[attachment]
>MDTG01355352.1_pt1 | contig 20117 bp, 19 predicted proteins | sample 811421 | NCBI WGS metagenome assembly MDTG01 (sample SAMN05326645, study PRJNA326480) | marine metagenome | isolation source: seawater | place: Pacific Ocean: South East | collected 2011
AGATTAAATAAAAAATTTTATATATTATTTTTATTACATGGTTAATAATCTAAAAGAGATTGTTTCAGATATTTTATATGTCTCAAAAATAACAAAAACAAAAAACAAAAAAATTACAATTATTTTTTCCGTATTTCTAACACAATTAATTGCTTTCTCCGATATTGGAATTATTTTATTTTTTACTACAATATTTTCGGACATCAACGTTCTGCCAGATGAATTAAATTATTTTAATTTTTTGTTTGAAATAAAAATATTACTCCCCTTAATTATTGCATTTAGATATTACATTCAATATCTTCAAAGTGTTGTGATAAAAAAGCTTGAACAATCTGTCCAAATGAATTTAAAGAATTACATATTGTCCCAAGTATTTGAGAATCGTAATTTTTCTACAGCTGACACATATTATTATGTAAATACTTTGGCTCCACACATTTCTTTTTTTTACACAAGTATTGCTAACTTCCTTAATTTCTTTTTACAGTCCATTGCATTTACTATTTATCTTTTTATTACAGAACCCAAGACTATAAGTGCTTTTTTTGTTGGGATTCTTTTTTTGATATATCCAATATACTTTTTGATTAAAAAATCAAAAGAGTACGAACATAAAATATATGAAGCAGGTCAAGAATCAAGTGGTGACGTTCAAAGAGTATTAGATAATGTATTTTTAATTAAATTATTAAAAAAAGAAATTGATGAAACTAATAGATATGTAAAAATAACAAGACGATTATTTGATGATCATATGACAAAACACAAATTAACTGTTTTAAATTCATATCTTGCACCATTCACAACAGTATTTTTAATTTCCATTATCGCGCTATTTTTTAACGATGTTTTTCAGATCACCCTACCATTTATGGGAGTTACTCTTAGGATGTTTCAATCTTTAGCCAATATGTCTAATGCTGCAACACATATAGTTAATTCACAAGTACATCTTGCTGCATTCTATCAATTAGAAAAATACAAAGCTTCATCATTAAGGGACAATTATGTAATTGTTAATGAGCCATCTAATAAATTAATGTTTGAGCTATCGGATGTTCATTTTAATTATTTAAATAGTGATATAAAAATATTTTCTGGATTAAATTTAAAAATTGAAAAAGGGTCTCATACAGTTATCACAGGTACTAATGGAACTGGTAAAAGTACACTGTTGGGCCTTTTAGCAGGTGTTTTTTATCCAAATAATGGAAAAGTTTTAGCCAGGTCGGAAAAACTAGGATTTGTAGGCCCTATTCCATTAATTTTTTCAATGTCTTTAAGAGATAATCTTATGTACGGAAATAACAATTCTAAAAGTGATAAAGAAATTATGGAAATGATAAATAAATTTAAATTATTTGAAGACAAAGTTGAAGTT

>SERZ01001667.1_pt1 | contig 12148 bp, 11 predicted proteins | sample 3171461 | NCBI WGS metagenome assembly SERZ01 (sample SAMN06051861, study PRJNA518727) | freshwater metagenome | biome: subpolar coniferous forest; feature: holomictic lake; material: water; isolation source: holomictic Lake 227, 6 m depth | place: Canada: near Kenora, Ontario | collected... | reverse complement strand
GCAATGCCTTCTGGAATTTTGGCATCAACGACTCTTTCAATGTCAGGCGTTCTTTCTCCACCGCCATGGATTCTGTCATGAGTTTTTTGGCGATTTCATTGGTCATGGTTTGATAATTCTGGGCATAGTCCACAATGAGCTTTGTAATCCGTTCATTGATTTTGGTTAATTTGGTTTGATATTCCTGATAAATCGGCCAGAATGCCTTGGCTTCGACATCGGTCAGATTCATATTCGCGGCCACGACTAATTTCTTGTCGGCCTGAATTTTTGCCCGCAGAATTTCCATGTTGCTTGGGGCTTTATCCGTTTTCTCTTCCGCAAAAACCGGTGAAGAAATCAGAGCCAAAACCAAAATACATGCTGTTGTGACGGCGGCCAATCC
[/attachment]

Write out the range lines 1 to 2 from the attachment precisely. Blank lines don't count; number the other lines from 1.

>MDTG01355352.1_pt1 | contig 20117 bp, 19 predicted proteins | sample 811421 | NCBI WGS metagenome assembly MDTG01 (sample SAMN05326645, study PRJNA326480) | marine metagenome | isolation source: seawater | place: Pacific Ocean: South East | collected 2011
AGATTAAATAAAAAATTTTATATATTATTTTTATTACATGGTTAATAATCTAAAAGAGATTGTTTCAGATATTTTATATGTCTCAAAAATAACAAAAACAAAAAACAAAAAAATTACAATTATTTTTTCCGTATTTCTAACACAATTAATTGCTTTCTCCGATATTGGAATTATTTTATTTTTTACTACAATATTTTCGGACATCAACGTTCTGCCAGATGAATTAAATTATTTTAATTTTTTGTTTGAAATAAAAATATTACTCCCCTTAATTATTGCATTTAGATATTACATTCAATATCTTCAAAGTGTTGTGATAAAAAAGCTTGAACAATCTGTCCAAATGAATTTAAAGAATTACATATTGTCCCAAGTATTTGAGAATCGTAATTTTTCTACAGCTGACACATATTATTATGTAAATACTTTGGCTCCACACATTTCTTTTTTTTACACAAGTATTGCTAACTTCCTTAATTTCTTTTTACAGTCCATTGCATTTACTATTTATCTTTTTATTACAGAACCCAAGACTATAAGTGCTTTTTTTGTTGGGATTCTTTTTTTGATATATCCAATATACTTTTTGATTAAAAAATCAAAAGAGTACGAACATAAAATATATGAAGCAGGTCAAGAATCAAGTGGTGACGTTCAAAGAGTATTAGATAATGTATTTTTAATTAAATTATTAAAAAAAGAAATTGATGAAACTAATAGATATGTAAAAATAACAAGACGATTATTTGATGATCATATGACAAAACACAAATTAACTGTTTTAAATTCATATCTTGCACCATTCACAACAGTATTTTTAATTTCCATTATCGCGCTATTTTTTAACGATGTTTTTCAGATCACCCTACCATTTATGGGAGTTACTCTTAGGATGTTTCAATCTTTAGCCAATATGTCTAATGCTGCAACACATATAGTTAATTCACAAGTACATCTTGCTGCATTCTATCAATTAGAAAAATACAAAGCTTCATCATTAAGGGACAATTATGTAATTGTTAATGAGCCATCTAATAAATTAATGTTTGAGCTATCGGATGTTCATTTTAATTATTTAAATAGTGATATAAAAATATTTTCTGGATTAAATTTAAAAATTGAAAAAGGGTCTCATACAGTTATCACAGGTACTAATGGAACTGGTAAAAGTACACTGTTGGGCCTTTTAGCAGGTGTTTTTTATCCAAATAATGGAAAAGTTTTAGCCAGGTCGGAAAAACTAGGATTTGTAGGCCCTATTCCATTAATTTTTTCAATGTCTTTAAGAGATAATCTTATGTACGGAAATAACAATTCTAAAAGTGATAAAGAAATTATGGAAATGATAAATAAATTTAAATTATTTGAAGACAAAGTTGAAGTT